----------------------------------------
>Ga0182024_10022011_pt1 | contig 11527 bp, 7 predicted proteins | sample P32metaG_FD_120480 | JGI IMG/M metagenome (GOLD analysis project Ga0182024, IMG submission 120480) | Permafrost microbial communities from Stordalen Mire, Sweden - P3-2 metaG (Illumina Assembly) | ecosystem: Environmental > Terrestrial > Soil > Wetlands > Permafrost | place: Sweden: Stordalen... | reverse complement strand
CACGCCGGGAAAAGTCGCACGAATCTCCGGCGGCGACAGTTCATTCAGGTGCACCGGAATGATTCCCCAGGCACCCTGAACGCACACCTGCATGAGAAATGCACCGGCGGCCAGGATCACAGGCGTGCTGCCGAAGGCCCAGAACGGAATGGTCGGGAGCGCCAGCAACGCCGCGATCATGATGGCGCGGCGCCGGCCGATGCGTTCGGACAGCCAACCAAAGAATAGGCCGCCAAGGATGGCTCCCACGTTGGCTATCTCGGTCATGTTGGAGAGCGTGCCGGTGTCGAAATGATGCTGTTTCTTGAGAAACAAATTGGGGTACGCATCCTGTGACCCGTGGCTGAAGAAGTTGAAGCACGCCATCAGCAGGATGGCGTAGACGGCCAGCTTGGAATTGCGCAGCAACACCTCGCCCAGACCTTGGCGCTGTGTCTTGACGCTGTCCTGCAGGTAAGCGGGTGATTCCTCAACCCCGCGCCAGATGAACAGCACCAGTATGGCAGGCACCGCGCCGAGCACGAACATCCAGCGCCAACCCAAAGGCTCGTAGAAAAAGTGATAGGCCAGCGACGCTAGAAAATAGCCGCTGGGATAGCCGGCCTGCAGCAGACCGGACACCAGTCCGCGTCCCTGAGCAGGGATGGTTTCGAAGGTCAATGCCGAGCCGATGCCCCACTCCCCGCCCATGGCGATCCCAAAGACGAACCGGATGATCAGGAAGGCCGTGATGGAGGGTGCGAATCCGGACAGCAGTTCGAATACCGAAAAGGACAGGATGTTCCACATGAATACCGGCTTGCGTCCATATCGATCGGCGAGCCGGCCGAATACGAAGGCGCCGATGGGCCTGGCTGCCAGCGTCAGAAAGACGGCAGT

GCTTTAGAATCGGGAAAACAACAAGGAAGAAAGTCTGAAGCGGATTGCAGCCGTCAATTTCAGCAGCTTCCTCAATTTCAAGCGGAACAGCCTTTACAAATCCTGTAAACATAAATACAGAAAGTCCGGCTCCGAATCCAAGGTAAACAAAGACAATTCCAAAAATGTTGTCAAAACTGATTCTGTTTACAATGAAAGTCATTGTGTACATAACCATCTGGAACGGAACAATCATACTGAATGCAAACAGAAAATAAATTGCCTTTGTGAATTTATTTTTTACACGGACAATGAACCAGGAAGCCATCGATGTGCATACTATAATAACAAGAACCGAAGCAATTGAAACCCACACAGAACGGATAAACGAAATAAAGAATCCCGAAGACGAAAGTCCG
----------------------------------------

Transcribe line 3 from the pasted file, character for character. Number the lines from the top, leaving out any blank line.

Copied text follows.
GCTTTAGAATCGGGAAAACAACAAGGAAGAAAGTCTGAAGCGGATTGCAGCCGTCAATTTCAGCAGCTTCCTCAATTTCAAGCGGAACAGCCTTTACAAATCCTGTAAACATAAATACAGAAAGTCCGGCTCCGAATCCAAGGTAAACAAAGACAATTCCAAAAATGTTGTCAAAACTGATTCTGTTTACAATGAAAGTCATTGTGTACATAACCATCTGGAACGGAACAATCATACTGAATGCAAACAGAAAATAAATTGCCTTTGTGAATTTATTTTTTACACGGACAATGAACCAGGAAGCCATCGATGTGCATACTATAATAACAAGAACCGAAGCAATTGAAACCCACACAGAACGGATAAACGAAATAAAGAATCCCGAAGACGAAAGTCCG